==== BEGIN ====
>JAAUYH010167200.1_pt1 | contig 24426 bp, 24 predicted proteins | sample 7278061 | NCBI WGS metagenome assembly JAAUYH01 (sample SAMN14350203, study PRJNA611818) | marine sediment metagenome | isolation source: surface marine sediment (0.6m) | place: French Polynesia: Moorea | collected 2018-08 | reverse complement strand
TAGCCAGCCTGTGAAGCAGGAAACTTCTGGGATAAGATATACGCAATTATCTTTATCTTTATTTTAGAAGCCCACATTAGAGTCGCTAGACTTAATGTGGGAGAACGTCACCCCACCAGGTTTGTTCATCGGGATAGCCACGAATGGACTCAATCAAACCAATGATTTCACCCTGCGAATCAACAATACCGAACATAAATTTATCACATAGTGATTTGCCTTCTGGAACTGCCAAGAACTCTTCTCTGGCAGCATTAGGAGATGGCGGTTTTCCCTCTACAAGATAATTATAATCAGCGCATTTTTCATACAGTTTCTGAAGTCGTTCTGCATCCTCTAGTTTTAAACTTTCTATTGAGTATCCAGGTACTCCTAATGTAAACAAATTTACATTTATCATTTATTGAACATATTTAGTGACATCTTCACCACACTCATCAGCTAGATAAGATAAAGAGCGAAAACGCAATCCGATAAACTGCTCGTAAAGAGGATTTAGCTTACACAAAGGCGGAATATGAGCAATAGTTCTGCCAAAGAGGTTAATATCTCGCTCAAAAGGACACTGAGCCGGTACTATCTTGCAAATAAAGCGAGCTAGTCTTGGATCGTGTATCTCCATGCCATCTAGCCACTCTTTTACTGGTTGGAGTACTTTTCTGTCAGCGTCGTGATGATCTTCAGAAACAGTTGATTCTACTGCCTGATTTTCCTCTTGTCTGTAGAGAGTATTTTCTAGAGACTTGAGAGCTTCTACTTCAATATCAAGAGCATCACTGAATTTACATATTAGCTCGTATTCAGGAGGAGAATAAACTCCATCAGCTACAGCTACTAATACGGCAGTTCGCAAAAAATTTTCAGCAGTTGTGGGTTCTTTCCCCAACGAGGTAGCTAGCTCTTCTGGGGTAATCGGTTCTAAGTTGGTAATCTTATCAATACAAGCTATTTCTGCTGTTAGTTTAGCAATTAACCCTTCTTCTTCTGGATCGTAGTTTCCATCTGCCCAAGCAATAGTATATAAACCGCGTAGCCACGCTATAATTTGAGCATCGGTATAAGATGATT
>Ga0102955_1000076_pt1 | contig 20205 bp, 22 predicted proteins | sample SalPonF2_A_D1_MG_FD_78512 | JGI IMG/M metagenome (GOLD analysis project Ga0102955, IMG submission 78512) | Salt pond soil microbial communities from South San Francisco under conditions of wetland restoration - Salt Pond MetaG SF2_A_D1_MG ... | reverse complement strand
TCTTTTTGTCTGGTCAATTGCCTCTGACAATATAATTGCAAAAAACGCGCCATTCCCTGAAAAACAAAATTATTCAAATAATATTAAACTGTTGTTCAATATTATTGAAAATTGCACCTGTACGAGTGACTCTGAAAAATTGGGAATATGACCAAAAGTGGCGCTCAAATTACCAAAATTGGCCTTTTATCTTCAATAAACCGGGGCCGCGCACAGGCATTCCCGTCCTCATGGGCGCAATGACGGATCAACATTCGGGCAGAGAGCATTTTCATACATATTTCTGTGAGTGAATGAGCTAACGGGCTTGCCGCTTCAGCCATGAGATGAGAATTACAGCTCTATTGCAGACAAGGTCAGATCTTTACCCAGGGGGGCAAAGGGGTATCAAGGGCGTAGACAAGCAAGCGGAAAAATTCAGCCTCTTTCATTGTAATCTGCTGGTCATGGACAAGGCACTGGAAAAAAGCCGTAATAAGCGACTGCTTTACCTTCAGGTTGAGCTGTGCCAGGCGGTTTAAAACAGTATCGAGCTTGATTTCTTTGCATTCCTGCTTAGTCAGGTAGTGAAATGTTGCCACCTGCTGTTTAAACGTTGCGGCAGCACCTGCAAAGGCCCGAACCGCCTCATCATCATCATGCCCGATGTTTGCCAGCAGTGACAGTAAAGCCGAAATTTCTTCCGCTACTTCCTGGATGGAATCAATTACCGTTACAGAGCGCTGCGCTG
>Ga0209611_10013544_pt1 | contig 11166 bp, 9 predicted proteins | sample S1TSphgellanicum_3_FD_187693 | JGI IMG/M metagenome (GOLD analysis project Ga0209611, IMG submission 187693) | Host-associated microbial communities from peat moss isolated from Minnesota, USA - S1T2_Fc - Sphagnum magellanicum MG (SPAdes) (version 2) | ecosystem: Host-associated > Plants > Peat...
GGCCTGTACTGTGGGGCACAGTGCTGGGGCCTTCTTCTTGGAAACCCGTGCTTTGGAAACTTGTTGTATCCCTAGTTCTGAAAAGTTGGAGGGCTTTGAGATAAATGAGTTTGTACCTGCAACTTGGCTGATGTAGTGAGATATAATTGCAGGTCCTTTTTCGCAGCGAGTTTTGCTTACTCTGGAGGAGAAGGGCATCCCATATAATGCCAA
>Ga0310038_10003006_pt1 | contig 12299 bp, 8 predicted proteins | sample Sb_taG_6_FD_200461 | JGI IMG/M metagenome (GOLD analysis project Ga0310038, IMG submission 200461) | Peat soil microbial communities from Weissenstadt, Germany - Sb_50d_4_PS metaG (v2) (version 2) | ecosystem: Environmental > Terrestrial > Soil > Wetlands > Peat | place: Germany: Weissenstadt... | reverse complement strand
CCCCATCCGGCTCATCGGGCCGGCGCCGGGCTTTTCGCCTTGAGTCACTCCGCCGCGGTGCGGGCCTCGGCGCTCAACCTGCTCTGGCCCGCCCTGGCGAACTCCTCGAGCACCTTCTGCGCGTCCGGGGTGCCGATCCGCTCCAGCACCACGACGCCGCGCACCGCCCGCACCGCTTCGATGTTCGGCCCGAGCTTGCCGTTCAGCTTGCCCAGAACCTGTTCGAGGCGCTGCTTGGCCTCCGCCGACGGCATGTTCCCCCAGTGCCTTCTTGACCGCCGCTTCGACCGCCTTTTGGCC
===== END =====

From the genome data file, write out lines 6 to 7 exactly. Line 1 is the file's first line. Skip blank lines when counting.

GGCCTGTACTGTGGGGCACAGTGCTGGGGCCTTCTTCTTGGAAACCCGTGCTTTGGAAACTTGTTGTATCCCTAGTTCTGAAAAGTTGGAGGGCTTTGAGATAAATGAGTTTGTACCTGCAACTTGGCTGATGTAGTGAGATATAATTGCAGGTCCTTTTTCGCAGCGAGTTTTGCTTACTCTGGAGGAGAAGGGCATCCCATATAATGCCAA
>Ga0310038_10003006_pt1 | contig 12299 bp, 8 predicted proteins | sample Sb_taG_6_FD_200461 | JGI IMG/M metagenome (GOLD analysis project Ga0310038, IMG submission 200461) | Peat soil microbial communities from Weissenstadt, Germany - Sb_50d_4_PS metaG (v2) (version 2) | ecosystem: Environmental > Terrestrial > Soil > Wetlands > Peat | place: Germany: Weissenstadt... | reverse complement strand